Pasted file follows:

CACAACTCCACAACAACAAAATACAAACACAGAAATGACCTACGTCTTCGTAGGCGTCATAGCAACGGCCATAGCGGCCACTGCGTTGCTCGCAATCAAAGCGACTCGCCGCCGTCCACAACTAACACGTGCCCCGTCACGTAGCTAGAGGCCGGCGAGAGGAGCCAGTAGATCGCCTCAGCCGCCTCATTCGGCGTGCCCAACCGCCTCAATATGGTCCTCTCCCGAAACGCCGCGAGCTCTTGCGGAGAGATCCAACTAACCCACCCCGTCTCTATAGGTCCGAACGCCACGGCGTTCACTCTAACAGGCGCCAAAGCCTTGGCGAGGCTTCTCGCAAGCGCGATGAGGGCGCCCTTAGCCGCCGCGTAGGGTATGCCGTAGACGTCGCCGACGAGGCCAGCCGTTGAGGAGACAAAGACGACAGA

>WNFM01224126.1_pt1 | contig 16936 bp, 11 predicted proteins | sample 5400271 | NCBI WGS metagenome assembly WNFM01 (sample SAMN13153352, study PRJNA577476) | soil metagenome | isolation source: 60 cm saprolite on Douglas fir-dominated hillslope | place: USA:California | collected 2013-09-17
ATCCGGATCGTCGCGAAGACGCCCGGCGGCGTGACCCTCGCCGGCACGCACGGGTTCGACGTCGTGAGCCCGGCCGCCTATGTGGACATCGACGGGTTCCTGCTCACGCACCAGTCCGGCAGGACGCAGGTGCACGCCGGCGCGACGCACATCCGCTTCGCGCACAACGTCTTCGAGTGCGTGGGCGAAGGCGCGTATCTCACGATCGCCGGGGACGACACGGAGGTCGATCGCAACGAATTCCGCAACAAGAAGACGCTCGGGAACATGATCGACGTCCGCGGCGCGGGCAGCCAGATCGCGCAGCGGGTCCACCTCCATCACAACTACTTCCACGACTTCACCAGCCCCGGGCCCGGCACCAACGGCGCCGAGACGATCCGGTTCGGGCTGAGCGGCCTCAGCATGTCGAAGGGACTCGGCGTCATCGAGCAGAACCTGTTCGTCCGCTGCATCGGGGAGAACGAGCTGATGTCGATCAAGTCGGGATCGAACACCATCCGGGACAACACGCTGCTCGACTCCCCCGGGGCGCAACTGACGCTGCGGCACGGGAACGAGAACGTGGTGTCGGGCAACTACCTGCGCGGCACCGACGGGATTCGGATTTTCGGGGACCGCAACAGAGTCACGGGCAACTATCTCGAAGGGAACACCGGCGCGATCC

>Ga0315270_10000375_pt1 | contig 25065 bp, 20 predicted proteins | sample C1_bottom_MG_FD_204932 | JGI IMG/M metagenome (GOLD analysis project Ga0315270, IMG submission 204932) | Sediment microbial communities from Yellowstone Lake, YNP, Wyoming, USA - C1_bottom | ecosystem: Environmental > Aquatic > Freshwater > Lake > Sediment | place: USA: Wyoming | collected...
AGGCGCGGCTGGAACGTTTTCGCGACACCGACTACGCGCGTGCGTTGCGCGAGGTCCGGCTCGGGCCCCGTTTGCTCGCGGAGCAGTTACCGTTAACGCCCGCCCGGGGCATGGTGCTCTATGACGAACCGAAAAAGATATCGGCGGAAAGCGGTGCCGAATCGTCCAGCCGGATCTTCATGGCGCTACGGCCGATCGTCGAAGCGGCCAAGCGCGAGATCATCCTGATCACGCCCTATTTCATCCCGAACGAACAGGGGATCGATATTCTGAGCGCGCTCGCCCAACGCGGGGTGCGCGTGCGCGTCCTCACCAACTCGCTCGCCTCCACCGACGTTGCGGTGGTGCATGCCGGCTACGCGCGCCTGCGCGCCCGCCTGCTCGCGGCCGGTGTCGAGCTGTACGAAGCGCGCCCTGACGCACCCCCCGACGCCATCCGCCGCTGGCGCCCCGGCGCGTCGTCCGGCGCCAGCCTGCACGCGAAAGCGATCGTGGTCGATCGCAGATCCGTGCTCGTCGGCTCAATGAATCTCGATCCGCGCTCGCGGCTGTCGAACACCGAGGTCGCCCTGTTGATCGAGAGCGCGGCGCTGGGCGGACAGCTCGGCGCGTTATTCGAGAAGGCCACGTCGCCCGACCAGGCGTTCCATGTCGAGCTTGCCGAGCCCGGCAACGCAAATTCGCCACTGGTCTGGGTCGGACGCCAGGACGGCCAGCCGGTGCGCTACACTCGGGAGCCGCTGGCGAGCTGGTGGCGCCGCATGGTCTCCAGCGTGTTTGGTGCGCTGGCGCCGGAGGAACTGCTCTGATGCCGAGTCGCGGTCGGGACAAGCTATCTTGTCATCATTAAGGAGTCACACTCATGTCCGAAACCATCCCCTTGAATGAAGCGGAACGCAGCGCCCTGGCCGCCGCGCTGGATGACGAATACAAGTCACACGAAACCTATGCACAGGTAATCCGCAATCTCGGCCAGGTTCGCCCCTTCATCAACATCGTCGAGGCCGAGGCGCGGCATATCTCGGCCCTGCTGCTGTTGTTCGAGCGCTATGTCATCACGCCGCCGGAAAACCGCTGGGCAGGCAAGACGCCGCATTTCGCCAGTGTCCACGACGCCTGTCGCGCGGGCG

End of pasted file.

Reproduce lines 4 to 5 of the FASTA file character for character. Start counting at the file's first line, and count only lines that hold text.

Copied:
>Ga0315270_10000375_pt1 | contig 25065 bp, 20 predicted proteins | sample C1_bottom_MG_FD_204932 | JGI IMG/M metagenome (GOLD analysis project Ga0315270, IMG submission 204932) | Sediment microbial communities from Yellowstone Lake, YNP, Wyoming, USA - C1_bottom | ecosystem: Environmental > Aquatic > Freshwater > Lake > Sediment | place: USA: Wyoming | collected...
AGGCGCGGCTGGAACGTTTTCGCGACACCGACTACGCGCGTGCGTTGCGCGAGGTCCGGCTCGGGCCCCGTTTGCTCGCGGAGCAGTTACCGTTAACGCCCGCCCGGGGCATGGTGCTCTATGACGAACCGAAAAAGATATCGGCGGAAAGCGGTGCCGAATCGTCCAGCCGGATCTTCATGGCGCTACGGCCGATCGTCGAAGCGGCCAAGCGCGAGATCATCCTGATCACGCCCTATTTCATCCCGAACGAACAGGGGATCGATATTCTGAGCGCGCTCGCCCAACGCGGGGTGCGCGTGCGCGTCCTCACCAACTCGCTCGCCTCCACCGACGTTGCGGTGGTGCATGCCGGCTACGCGCGCCTGCGCGCCCGCCTGCTCGCGGCCGGTGTCGAGCTGTACGAAGCGCGCCCTGACGCACCCCCCGACGCCATCCGCCGCTGGCGCCCCGGCGCGTCGTCCGGCGCCAGCCTGCACGCGAAAGCGATCGTGGTCGATCGCAGATCCGTGCTCGTCGGCTCAATGAATCTCGATCCGCGCTCGCGGCTGTCGAACACCGAGGTCGCCCTGTTGATCGAGAGCGCGGCGCTGGGCGGACAGCTCGGCGCGTTATTCGAGAAGGCCACGTCGCCCGACCAGGCGTTCCATGTCGAGCTTGCCGAGCCCGGCAACGCAAATTCGCCACTGGTCTGGGTCGGACGCCAGGACGGCCAGCCGGTGCGCTACACTCGGGAGCCGCTGGCGAGCTGGTGGCGCCGCATGGTCTCCAGCGTGTTTGGTGCGCTGGCGCCGGAGGAACTGCTCTGATGCCGAGTCGCGGTCGGGACAAGCTATCTTGTCATCATTAAGGAGTCACACTCATGTCCGAAACCATCCCCTTGAATGAAGCGGAACGCAGCGCCCTGGCCGCCGCGCTGGATGACGAATACAAGTCACACGAAACCTATGCACAGGTAATCCGCAATCTCGGCCAGGTTCGCCCCTTCATCAACATCGTCGAGGCCGAGGCGCGGCATATCTCGGCCCTGCTGCTGTTGTTCGAGCGCTATGTCATCACGCCGCCGGAAAACCGCTGGGCAGGCAAGACGCCGCATTTCGCCAGTGTCCACGACGCCTGTCGCGCGGGCG